DNA: The ultimate data-storage solution

DNA: The ultimate data-storage solution

The double helix can archive a staggering amount of information in an almost inconceivably small volume

MAY 28, 2021
SHARE

SHARE

by Latchesar Ionkov and Bradley Settlemyer

In a world flooded with data, figuring out where and how to store it efficiently and inexpensively becomes a larger problem every day. One of the most exotic solutions might turn out to be one of the best: archiving information in DNA molecules.

The prevailing long-term cold-storage method, which dates from the 1950s, writes data to pizza-sized reels of magnetic tape. By comparison, DNA storage is potentially less expensive, more energy-efficient and longer lasting. Studies show that DNA properly encapsulated with a salt remains stable for decades at room temperature and should last much longer in the controlled environs of a data center. DNA doesn’t require maintenance, and files stored in DNA are easily copied for negligible cost.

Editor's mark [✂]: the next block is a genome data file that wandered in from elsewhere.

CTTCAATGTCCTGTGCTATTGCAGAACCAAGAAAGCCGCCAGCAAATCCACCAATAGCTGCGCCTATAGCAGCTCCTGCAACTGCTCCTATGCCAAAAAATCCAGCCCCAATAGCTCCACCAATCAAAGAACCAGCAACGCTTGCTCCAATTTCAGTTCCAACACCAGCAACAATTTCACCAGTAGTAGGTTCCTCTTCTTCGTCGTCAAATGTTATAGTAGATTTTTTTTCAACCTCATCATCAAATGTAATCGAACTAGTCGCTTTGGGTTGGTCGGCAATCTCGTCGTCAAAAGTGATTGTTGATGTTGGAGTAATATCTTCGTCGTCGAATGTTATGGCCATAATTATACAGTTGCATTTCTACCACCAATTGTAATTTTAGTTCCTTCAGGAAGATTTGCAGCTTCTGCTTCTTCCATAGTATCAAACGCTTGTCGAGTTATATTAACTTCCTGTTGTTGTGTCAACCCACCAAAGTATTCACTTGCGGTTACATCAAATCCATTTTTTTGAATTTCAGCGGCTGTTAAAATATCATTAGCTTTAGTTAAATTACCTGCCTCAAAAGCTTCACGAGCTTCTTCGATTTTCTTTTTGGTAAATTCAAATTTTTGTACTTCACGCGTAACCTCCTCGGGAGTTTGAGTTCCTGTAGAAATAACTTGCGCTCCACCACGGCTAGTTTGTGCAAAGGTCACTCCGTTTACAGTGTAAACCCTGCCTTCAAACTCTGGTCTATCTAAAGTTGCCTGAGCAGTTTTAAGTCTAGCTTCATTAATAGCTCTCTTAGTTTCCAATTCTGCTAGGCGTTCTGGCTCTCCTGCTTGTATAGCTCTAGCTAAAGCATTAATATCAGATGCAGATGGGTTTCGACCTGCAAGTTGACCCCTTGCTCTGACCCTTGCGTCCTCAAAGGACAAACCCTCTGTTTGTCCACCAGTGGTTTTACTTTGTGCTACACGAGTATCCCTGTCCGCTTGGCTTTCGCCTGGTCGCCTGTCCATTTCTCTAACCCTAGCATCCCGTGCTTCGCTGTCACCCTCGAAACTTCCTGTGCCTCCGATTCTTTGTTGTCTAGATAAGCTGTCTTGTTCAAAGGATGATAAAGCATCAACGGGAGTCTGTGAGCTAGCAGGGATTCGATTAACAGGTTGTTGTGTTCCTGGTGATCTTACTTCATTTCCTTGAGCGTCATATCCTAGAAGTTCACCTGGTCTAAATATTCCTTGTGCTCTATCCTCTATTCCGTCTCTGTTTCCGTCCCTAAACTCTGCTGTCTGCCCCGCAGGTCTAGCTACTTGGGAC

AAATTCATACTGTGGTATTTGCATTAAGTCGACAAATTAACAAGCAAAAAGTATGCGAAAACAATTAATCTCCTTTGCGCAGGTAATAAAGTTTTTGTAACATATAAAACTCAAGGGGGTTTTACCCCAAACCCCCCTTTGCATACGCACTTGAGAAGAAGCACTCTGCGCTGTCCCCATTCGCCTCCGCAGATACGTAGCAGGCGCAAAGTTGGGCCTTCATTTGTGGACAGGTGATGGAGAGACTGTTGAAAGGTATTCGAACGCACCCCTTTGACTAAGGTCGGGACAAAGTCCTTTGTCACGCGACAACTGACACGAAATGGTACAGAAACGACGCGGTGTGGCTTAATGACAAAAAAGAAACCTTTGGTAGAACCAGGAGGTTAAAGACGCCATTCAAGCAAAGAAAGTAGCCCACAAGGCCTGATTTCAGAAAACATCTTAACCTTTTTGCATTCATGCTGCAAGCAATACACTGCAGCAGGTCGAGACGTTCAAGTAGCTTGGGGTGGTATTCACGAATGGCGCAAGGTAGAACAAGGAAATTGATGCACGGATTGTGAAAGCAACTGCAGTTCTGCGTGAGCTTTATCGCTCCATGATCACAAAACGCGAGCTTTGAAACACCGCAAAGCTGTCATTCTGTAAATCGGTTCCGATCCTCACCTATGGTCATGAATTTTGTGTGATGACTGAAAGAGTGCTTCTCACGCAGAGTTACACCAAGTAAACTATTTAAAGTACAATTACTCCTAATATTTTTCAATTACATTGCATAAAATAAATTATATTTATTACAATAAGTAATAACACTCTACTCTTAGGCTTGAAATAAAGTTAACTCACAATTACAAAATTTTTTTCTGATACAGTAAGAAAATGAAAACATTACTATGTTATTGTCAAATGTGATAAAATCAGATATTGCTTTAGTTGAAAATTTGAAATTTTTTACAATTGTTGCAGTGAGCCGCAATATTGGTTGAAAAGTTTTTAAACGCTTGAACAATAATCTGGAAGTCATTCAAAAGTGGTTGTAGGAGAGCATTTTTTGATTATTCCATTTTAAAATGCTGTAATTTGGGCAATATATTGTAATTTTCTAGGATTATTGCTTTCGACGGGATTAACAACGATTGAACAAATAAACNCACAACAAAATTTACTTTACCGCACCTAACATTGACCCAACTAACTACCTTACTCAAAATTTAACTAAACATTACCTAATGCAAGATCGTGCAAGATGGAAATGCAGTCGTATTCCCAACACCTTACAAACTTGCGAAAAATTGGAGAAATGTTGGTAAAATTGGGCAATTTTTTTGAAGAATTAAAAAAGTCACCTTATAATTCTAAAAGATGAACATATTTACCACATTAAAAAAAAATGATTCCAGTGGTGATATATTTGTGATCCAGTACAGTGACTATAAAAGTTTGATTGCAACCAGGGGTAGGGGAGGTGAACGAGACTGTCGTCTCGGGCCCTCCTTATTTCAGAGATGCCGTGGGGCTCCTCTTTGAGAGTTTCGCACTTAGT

Even better, DNA can archive a staggering amount of information in an almost inconceivably small volume. Consider this: humanity will generate an estimated 33 zettabytes of data by 2025—that’s 3.3 followed by 22 zeroes. DNA storage can squeeze all that information into a ping-pong ball, with room to spare. The 74 million million bytes of information in the Library of Congress could be crammed into a DNA archive the size of a poppy seed—6,000 times over. Split the seed in half, and you could store all of Facebook’s data.

Read the rest of the story as it appeared in Scientific American.

SUBSCRIBE TO OUR NEWSLETTER

Sign up to receive the latest news and feature stories from Los Alamos National Laboratory